So now we know that age and type of property is a significant factor in the resulting flood damage costs; and as a consequence one would assume the repair effort and time residents are out of their homes.
However do insurers have accurate property age and type data to correctly model and predict all this?
Solving the data void
Relying on property age and type information from the policy holder is recognised by insurers as being suspect.
Property age and type is available in the census, but it is grouped to show house types as a percentage of an area which commonly contains over 1,000 properties. So misleading when trying to work at the property level or even postcode level.
The Valuation Office doesn’t release any data it holds on property age or type. So this accurate and detailed property type and age data isn’t readily available.
Here at The GeoInformation Group we have been working on a UK wide buildings database that provides information at the property level – for both residential and non-residential buildings - including:
This work has shown the variability of property types across the UK at the individual property level revealing significant variations even within one street.
Looking at the example map below we can see even within this small area, just a few streets and postcodes, all these properties are within the flood zone and may previously have been treated as equal in terms of damage, but the property age and type differences show that isn’t realistic.
The flood zone, provided by the Environment Agency in this example, shows Late Victorian terrace houses (light blue), right next to post war regeneration terraces and semis (purple), next to Interwar terraced and detached (pink), all within a street (and postcode) of each other.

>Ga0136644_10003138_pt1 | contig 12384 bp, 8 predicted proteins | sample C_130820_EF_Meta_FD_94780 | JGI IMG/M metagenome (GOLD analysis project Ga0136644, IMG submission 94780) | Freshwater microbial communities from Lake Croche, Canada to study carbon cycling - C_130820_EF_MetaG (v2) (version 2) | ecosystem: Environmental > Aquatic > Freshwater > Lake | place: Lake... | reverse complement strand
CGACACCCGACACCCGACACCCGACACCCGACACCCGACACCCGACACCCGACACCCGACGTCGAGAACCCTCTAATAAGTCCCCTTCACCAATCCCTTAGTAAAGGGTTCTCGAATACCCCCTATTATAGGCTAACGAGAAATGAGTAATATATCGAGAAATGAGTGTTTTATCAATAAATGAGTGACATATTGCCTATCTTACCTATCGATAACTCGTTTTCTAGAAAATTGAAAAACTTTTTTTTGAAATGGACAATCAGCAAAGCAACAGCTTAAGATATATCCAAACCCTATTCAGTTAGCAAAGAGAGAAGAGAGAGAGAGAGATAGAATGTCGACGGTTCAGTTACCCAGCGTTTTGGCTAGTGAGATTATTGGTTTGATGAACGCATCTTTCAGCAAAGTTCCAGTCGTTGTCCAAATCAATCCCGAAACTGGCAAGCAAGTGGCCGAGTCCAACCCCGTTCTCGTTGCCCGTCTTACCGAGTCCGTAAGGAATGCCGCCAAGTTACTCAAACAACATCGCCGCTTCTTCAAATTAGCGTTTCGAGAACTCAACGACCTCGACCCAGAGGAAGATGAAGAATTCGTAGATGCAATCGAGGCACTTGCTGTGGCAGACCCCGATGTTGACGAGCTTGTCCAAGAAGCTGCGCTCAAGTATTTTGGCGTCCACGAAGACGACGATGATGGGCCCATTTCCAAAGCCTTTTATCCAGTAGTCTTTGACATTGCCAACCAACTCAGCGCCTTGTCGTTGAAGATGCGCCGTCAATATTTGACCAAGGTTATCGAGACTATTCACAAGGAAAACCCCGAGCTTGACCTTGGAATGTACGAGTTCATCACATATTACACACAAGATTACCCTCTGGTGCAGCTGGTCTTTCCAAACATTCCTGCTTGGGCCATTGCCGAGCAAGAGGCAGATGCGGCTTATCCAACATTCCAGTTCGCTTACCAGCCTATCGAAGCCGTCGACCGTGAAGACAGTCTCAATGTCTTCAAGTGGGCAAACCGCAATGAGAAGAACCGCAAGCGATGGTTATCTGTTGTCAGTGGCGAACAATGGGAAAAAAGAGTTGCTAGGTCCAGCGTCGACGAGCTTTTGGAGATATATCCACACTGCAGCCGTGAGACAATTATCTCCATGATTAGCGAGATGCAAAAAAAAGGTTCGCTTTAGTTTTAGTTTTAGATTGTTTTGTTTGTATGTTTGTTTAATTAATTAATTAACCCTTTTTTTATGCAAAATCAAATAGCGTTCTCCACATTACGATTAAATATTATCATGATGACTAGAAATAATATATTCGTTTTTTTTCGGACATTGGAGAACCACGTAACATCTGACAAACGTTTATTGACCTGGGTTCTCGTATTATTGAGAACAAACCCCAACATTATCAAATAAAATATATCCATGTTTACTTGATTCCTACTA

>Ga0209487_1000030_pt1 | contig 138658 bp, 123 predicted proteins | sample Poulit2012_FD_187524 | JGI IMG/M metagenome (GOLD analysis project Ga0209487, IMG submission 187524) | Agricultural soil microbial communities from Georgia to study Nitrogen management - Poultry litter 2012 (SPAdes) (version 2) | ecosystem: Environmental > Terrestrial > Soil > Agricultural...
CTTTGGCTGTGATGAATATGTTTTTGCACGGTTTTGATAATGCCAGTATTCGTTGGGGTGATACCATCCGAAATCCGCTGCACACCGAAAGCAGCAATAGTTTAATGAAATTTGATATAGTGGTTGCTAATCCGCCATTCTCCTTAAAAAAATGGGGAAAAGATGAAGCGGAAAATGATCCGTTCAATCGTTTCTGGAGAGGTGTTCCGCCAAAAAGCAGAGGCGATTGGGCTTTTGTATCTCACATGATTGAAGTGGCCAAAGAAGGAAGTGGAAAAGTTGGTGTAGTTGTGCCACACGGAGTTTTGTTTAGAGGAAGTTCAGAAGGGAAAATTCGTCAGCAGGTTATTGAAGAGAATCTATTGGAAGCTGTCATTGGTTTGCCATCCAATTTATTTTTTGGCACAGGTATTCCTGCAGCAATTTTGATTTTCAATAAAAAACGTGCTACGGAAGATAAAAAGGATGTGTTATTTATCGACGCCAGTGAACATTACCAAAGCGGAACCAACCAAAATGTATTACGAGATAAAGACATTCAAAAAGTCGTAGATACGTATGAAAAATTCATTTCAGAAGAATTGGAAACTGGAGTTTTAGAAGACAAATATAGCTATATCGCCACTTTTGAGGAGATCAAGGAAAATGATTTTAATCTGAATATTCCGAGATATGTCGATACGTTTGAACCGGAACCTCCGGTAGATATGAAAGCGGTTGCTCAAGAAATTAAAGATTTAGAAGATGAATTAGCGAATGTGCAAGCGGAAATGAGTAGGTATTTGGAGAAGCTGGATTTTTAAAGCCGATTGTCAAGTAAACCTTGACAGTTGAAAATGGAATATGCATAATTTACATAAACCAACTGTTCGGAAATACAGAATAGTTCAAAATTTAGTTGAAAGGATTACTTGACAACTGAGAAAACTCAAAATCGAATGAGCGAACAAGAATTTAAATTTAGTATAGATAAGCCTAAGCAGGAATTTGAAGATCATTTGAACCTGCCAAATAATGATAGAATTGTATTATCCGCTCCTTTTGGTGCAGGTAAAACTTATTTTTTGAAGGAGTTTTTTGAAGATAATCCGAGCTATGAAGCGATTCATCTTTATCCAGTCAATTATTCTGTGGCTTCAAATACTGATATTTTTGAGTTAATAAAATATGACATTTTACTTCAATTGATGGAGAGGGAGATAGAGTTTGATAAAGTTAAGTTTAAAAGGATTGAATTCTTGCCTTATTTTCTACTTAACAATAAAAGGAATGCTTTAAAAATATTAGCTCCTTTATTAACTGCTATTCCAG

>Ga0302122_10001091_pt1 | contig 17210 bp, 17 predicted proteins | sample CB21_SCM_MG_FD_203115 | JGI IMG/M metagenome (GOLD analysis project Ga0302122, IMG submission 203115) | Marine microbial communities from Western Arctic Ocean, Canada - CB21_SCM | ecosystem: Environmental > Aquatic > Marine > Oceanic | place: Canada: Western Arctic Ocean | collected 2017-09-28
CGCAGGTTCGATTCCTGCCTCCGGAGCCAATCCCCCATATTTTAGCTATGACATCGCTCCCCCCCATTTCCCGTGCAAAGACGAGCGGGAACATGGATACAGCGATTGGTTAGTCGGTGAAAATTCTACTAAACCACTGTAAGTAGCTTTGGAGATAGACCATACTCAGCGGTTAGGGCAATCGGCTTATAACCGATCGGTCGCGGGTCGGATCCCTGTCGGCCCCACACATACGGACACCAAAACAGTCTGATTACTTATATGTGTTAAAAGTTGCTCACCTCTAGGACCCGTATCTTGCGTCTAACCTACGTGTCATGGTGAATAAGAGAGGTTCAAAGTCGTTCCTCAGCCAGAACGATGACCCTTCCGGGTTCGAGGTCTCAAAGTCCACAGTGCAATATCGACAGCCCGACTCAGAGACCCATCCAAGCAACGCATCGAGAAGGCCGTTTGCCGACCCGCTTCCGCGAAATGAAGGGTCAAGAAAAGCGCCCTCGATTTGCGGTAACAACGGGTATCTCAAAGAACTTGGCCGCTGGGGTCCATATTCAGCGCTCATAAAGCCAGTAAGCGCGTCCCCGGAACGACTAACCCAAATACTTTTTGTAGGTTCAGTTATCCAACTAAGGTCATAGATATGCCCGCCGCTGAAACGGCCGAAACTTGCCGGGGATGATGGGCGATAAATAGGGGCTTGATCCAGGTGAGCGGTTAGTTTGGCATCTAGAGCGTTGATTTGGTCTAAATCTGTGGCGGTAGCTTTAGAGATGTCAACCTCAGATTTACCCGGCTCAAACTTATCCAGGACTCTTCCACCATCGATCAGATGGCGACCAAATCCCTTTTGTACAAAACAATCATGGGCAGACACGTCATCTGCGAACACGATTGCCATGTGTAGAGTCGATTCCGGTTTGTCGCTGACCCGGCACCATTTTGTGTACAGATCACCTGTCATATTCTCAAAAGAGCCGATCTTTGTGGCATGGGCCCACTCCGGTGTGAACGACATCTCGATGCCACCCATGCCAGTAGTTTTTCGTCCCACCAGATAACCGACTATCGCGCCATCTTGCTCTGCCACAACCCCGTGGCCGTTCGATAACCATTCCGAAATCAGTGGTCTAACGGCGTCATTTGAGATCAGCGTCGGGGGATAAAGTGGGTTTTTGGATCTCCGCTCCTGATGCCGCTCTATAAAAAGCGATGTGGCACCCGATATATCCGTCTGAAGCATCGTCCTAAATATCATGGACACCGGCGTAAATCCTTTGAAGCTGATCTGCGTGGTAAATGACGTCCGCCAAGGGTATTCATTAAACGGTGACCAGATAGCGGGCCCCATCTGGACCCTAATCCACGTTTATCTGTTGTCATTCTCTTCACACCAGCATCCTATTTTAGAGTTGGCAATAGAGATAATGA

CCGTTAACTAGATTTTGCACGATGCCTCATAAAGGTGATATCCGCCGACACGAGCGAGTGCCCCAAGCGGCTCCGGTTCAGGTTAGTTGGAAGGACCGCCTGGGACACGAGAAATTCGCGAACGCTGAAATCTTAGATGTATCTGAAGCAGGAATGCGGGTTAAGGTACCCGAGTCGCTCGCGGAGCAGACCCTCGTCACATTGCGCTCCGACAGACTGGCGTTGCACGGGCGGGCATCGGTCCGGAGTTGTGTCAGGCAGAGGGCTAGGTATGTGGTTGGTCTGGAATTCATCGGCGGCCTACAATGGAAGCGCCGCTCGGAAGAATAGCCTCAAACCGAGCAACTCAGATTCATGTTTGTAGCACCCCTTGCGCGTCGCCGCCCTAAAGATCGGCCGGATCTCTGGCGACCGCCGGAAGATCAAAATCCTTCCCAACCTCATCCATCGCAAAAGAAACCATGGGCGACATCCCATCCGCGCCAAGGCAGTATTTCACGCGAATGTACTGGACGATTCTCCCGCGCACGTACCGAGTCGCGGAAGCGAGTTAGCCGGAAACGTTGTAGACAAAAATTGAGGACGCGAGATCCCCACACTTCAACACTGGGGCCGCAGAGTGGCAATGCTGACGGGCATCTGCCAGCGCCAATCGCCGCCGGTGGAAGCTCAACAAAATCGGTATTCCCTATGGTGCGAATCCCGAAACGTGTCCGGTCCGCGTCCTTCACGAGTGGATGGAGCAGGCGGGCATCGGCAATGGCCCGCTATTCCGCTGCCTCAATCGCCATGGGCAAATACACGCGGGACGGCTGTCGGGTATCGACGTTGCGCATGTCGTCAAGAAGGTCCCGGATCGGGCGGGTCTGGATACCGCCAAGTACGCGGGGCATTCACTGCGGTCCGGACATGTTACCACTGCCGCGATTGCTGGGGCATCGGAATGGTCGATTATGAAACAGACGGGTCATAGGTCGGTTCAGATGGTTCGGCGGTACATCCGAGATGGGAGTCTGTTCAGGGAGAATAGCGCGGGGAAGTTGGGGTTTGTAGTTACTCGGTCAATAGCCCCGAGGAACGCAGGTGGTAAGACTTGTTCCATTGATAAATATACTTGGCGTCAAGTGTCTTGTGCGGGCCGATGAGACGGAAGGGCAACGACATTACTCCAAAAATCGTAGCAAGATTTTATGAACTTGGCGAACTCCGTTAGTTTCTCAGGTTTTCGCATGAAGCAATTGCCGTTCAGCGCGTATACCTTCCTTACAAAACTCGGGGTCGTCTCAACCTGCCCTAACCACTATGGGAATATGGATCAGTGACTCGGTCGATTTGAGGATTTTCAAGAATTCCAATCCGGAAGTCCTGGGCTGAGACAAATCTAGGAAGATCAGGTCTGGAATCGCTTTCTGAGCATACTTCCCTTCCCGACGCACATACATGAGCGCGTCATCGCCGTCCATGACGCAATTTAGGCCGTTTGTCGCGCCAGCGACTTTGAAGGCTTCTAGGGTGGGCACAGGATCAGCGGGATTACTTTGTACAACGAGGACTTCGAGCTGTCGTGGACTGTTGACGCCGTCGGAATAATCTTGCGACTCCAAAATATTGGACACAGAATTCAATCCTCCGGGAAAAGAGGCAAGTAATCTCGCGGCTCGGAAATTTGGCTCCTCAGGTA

However we now know there is a damage cost variation of some £5,000 between these types of properties.
Getting this wrong for one property might be manageable but getting it wrong for hundreds or thousands of properties would be a costly mistake and one that can now be easily avoided.
The availability of property level age and type data now offers insurers the ability to correctly identify the cost of damage for each individual property and therefore the total costs across their entire portfolio.
Having detailed property level information, and not just on location, can only help improve underwriting and claims management across the industry.
As insurers are planning to implement the new Flood Re scheme they now have additional information, beyond the council tax band, to help them identify new build properties and better determine the damage costs and whether they wish to transfer these properties into the scheme.
Location does matter, but property information matters just as much and now insurers have for the first time, sufficient data at their fingertips to more accurately determine potential losses due to flooding.
I have no interest in or connection with the Flood Hazard Research Centre, Middlesex University, London. They very kindly allowed me to reproduce information from one of their tables for which I am indebted to them.
I am a director of The GeoInformation Group (an Ordnance Survey Partner) and partly responsible for the development of the UKBuildings database.